Brexit: Withdrawal Agreement and Political Declaration - Motion to Take Note

Part of the debate – in the House of Lords at 9:21 pm on 9th January 2019.

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Photo of Lord Bridges of Headley Lord Bridges of Headley Conservative 9:21 pm, 9th January 2019

My Lords, as the tail-end Charlie, I will try to keep my remarks short so that we can go home to bed. At the core of this debate lies a very simple question: do we wish to fulfil the wishes of the 17.4 million people who voted to leave the EU and withdraw on 29 March? Obviously, as we have heard today and in preceding days and weeks, some people do not want to leave, period. While I totally disagree with them, I respect their honesty. We know where they stand. They will reject every deal. But if like me, who voted remain, you believe that the referendum result should be honoured, should we agree to this deal?

As we have been hearing, this deal is the result of indecision, muddled thinking and a failure to answer clearly the core Brexit question: what matters more, access to EU markets or parliamentary sovereignty? As a result, we have the backstop—a concept that we should never, ever have agreed to—and a political declaration that still leaves a multitude of questions unanswered. It is a gangplank into thin air, but the direction is a little clearer. We now know that it is attached to port, not starboard.

That said, let us not forget some very basic points about what we have before us. This agreement will ensure that we leave the EU on 29 March. We will then enter a transition agreement, at the end of which we will be out of the EU’s political union. Today’s payments to the EU will stop. According to the political declaration, we would have complete control over immigration. The UK would, it seems, remain close to the EU on the regulation of goods, but we would have more control over our services. The supremacy, but not the entire role, of the ECJ would be over, and we would be out of the common agricultural policy and the common fisheries policy.

It is a compromise and, unsurprisingly, like most compromises it is disliked by both sides. There is a devil in the detail, but it is a devil we know. The core point is that it means we will leave the EU and enter a transition in just 80 days’ time. Contrast all that and those imperfections with the consequences of rejecting this deal entirely: a growing constitutional crisis, with Parliament demanding we must not leave without a deal; increasing economic turbulence; and growing pressure to have what I believe would be a highly divisive second referendum, or worse still, simply revoking Article 50. Maybe I am wrong and Parliament will suddenly accept the risks of leaving without a deal. Maybe those risks about the impact of no deal are just fear mongering. But on an issue of this magnitude, for me “maybe” and “fingers crossed” are not good enough.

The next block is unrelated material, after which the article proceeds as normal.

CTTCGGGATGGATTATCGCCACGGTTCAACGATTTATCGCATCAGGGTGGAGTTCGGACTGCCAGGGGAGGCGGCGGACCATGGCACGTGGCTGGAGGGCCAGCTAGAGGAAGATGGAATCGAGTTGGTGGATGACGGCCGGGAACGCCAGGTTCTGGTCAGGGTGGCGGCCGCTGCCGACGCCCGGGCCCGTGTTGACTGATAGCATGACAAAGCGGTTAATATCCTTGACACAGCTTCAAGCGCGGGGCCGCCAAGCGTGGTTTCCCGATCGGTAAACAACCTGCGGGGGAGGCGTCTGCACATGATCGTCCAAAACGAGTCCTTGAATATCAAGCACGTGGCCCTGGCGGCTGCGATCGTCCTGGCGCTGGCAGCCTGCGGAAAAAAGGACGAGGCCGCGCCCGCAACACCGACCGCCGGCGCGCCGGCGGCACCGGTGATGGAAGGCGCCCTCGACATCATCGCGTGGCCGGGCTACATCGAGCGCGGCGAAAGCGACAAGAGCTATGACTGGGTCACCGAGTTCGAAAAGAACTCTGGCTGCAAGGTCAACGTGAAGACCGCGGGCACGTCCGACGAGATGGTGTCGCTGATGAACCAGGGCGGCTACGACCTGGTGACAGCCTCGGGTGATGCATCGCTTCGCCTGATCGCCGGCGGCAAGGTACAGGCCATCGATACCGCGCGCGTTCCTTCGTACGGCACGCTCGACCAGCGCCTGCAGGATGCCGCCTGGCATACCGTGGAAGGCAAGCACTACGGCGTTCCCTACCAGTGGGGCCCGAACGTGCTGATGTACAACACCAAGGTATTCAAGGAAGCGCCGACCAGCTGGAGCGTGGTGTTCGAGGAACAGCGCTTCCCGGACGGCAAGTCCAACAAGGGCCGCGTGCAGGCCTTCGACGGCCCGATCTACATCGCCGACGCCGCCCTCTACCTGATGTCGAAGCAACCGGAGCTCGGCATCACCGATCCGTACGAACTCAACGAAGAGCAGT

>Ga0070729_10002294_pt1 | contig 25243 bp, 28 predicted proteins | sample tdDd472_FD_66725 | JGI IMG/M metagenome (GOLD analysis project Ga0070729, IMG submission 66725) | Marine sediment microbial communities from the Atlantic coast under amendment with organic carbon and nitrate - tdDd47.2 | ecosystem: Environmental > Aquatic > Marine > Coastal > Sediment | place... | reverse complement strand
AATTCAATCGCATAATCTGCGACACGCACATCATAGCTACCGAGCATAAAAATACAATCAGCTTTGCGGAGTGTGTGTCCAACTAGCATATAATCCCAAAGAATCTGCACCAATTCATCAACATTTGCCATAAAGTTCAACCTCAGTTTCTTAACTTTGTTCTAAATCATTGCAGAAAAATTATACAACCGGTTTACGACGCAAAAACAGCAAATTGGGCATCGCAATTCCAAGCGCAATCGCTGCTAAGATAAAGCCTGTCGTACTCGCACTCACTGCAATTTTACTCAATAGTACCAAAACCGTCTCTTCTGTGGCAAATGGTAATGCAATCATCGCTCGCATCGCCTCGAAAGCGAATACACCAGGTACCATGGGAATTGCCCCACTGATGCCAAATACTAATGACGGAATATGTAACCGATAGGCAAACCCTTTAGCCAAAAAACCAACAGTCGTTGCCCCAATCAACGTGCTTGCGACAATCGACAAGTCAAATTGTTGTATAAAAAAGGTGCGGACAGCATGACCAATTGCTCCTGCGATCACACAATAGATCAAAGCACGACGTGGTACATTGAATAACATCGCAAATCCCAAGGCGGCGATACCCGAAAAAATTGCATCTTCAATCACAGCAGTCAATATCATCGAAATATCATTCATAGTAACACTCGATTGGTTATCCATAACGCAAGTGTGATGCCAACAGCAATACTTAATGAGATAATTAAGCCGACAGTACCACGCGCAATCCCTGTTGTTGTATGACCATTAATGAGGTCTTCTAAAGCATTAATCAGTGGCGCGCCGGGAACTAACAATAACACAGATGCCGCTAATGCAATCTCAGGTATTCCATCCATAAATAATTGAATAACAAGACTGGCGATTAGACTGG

That brings me back to my core point. If, like me, you believe that the imperative is to honour the result of the referendum, is it worth risking this chaos by rejecting this deal? I have a strong suspicion that the majority in the other place are prepared to take that risk, and next week they will reject the agreement as it stands. If this happens, and if the EU still does not budge and change the treaty, what then? If you want to honour the result of the referendum and leave the European Union; if you believe Parliament will defeat a vote of confidence and oppose leaving without a deal; if you agree on these points, then something will have to give here at Westminster so the withdrawal treaty is passed by Parliament. The only way I can see this happening is by building a solid parliamentary consensus around a position for the next phase of the negotiations that finally, honestly and clearly answers that basic question: what matters more, trade or sovereignty?

Given the parliamentary arithmetic, this might well mean acknowledging that the Prime Minster’s red lines—drawn up before the Cabinet had properly considered what it wanted to achieve, and before the Conservatives had lost their majority in the Commons—would now be preventing a deal and putting at risk the democratic imperative: leaving the European Union. There are a number of options being mooted. My preference, under this scenario, would be to be part of a customs union and abide by EU regulations for goods and agricultural products, as this will deliver on the core aim of leave voters—to take complete control of immigration while delivering free and frictionless trade. We would be in, for want of a better term, a common market.

The irony is that the basic building blocks of this position are there in the political declaration. I fully accept that this approach is not perfect. For example, it would probably mean we would be unable to strike trade deals covering goods on our own. But to coin a phrase, we cannot have our cake and eat it. If this deal is defeated next week, if the EU still does not make any concessions, those of us who prefer compromise to chaos and wish to honour the result of the referendum will need to put party interests to one side and put the national interest first, second and third. But as things stand, I support this deal. With all its imperfections, it will fulfil what I see as the democratic imperative: to leave the EU on 29 March and honour the wishes of 17.4 million people.

Debate adjourned until tomorrow.

House adjourned at 9.28 pm.